The server statement defines characteristics of remote name servers. There are two main options that can be set with a server statement: whether or not a remote server is known to transmit incorrect information, and whether or not the remote server can answer multiple queries during a single request. A sample server statement would look like this:

server 10.24.58.32
{
     bogus yes;
     transfer-format many-answers;
}

zone

A zone must be created for each network or subdomain that your DNS server manages. Zones can either be created as primary or secondary, depending on which server is authoritative for a particular domain. Entries for IP-to-name and name-to-IP mappings must also be included to correctly resolve both IP address and domain names. For the domain cassowary.net, the following zone entries would need to be created:

zone "cassowary.net"
{
     type master;
     file "cassowary.net.db";
}
zone "58.24.10.in-addr.arpa"
{
     type master;
     file "cassowary.net.rev";
}

In this case, the two zone files /var/named/cassowary.net.db and /var/named/cassowary .net.rev need to be populated with host information. A sample /var/named/cassowary.net .db file would contain SOA entries like this:

@    IN    SOA    cassowary.net.    root.cassowary.net.    (
        2000011103  ;serial number
        10800       ;refresh every three hours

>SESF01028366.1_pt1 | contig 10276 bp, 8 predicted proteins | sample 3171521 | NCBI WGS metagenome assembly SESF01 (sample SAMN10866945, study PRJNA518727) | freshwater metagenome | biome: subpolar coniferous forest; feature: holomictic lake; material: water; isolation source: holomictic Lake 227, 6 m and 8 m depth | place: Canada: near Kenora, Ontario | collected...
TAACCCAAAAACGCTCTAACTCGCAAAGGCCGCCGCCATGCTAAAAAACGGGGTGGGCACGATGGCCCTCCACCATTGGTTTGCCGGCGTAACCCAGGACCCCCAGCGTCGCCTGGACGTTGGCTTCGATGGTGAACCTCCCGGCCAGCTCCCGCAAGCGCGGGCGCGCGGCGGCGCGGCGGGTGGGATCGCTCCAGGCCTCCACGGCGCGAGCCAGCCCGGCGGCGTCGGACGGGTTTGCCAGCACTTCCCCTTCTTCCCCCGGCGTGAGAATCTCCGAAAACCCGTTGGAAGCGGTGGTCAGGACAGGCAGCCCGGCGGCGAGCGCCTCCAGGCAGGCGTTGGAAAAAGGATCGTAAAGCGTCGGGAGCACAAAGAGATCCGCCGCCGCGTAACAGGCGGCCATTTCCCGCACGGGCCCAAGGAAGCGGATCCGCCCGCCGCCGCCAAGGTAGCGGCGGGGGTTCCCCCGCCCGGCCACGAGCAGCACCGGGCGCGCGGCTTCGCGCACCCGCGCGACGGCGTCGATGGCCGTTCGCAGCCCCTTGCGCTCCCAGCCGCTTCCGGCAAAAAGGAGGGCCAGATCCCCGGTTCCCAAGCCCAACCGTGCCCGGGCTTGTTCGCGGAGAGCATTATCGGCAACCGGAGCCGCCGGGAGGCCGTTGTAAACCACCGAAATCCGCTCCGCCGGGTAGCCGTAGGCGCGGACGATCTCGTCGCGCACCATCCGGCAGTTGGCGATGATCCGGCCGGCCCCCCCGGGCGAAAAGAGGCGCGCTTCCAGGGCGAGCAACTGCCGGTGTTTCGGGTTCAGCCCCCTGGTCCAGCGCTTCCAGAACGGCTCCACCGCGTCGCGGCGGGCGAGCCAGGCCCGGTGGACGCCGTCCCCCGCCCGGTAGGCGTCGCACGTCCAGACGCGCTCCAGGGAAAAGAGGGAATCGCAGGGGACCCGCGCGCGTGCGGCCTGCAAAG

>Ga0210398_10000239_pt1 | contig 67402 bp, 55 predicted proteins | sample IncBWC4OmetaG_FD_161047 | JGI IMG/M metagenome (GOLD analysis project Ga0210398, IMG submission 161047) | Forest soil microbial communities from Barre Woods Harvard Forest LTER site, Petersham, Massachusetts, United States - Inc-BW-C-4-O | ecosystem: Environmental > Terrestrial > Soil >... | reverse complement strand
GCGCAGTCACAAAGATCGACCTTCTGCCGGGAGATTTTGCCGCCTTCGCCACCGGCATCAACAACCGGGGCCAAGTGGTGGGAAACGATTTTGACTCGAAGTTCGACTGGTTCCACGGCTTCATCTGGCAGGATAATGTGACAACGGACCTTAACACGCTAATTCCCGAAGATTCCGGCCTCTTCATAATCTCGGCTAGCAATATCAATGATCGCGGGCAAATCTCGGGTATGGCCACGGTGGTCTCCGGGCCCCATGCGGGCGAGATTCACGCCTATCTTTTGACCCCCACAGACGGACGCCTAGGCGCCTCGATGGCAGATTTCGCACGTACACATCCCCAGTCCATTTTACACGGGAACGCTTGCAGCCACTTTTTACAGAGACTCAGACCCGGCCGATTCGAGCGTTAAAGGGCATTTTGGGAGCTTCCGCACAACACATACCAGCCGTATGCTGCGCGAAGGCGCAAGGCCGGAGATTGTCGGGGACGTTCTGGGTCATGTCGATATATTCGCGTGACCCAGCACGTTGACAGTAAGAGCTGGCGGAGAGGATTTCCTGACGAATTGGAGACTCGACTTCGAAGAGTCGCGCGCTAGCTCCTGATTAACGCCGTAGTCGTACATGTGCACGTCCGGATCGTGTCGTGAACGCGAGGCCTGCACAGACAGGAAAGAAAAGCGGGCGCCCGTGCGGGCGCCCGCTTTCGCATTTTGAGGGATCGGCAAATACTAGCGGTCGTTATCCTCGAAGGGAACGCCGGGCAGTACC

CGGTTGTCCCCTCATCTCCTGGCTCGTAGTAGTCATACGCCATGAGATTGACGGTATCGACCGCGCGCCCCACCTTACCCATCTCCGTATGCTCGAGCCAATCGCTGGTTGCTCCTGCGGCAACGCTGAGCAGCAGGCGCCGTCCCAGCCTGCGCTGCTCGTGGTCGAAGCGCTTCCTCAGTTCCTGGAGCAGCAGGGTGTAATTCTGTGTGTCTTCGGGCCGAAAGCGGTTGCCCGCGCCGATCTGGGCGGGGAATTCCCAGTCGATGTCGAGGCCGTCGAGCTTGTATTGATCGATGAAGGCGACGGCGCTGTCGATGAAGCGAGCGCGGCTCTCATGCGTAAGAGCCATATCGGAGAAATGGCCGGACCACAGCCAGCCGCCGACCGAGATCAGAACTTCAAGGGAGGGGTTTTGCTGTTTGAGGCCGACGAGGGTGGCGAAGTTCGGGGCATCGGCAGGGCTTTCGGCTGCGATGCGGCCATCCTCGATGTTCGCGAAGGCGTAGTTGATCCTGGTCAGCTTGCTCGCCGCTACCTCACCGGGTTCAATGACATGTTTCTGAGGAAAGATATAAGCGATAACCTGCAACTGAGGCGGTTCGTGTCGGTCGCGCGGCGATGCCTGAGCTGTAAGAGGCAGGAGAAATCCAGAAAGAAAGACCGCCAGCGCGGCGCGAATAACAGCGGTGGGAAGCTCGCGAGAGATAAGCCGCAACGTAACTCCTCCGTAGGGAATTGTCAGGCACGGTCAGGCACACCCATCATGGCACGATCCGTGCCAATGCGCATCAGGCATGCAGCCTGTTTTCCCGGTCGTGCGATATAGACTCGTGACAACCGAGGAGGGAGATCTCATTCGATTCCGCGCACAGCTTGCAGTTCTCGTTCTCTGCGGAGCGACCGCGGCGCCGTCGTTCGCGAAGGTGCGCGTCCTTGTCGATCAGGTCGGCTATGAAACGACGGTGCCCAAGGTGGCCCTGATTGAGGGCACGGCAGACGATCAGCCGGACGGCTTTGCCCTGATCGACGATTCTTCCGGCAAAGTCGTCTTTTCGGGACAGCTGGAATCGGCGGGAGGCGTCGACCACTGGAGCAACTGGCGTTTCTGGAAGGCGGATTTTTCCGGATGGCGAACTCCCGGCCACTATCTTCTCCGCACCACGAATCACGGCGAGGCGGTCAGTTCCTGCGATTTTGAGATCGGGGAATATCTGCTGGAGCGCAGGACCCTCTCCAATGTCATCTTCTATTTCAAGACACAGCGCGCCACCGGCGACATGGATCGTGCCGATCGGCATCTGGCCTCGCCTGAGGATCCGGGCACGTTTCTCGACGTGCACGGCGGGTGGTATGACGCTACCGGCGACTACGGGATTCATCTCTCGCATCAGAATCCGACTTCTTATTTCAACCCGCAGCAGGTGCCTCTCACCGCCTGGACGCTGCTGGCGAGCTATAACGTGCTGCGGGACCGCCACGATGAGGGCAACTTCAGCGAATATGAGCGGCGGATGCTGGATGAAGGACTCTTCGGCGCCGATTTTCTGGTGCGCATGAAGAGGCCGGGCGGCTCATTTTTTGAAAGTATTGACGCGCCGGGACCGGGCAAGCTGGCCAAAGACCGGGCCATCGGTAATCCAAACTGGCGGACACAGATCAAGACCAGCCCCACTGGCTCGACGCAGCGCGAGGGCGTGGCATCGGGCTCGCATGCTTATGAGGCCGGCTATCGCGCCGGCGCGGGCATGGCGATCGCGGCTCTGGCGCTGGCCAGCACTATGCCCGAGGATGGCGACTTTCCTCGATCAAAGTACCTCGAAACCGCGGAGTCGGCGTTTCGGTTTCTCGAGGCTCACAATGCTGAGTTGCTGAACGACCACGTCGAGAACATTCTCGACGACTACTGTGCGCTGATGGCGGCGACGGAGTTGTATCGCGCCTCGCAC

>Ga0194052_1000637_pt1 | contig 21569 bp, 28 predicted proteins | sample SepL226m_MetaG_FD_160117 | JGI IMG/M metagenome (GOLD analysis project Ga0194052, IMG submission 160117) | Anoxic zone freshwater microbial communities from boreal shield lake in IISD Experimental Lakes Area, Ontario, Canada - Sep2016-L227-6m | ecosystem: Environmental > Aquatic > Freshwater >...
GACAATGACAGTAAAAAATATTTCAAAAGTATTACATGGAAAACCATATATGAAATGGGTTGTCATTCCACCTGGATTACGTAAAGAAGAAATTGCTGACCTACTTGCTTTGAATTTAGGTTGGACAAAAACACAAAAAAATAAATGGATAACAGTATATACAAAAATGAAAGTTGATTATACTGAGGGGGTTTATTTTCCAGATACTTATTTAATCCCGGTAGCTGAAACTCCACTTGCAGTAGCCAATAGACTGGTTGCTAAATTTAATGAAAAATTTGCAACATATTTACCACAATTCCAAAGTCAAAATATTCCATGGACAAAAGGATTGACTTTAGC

1800        ;retry every 30 mins
        1209600     ;Two week expiry
        604800)     ;Minimum one week expiry
        IN    NS    ns.cassowary.net.
        IN    MX    10    firewall.cassowary.net.
        firewall    IN    A    10.24.58.1    ;firewall
        natalie         IN    A    10.24.58.2    ;webserver
        catherine       IN    A    10.24.58.3    ;webserver
        tazdevil    IN    A    10.24.58.4    ;kerberos
        security    IN    CNAME    tazdevil

A sample /var/named/cassowary.net.rev file would contain SOA entries like this:

@    IN    SOA    58.24.10.in-addr.arpa.    root.cassowary.net.  (
        2000011103   ;serial number
        10800        ;refresh every three hours
        1800         ;retry every 30 mins
        1209600      ;Two week expiry
        604800)      ;Minimum one week expiry
        IN    NS     ns.cassowary.net.
1       IN    PTR    firewall.cassowary.net.
2       IN    PTR    natalie.cassowary.net.
3       IN    PTR    catherine.cassowary.net.
4       IN    PTR    tazdevil.cassowary.net.

Each host within the domain must have an IP-to-domain mapping as well as a domain-to-IP mapping. Once a change is made to the zone file, the serial number should be incremented as appropriate. Note that in addition to address (A) and pointer (PTR) records for IP address and domain names, it is also possible to identify hosts as mail exchangers (MX) and by canonical names (CNAME). The former is required to define which host is responsible for handling mail within a domain, while the latter is used to create aliases for specific machines (thus, the tazdevil Kerberos server is also known as security.cassowary.net).



Part I: Solaris 9 Operating Environment, Exam I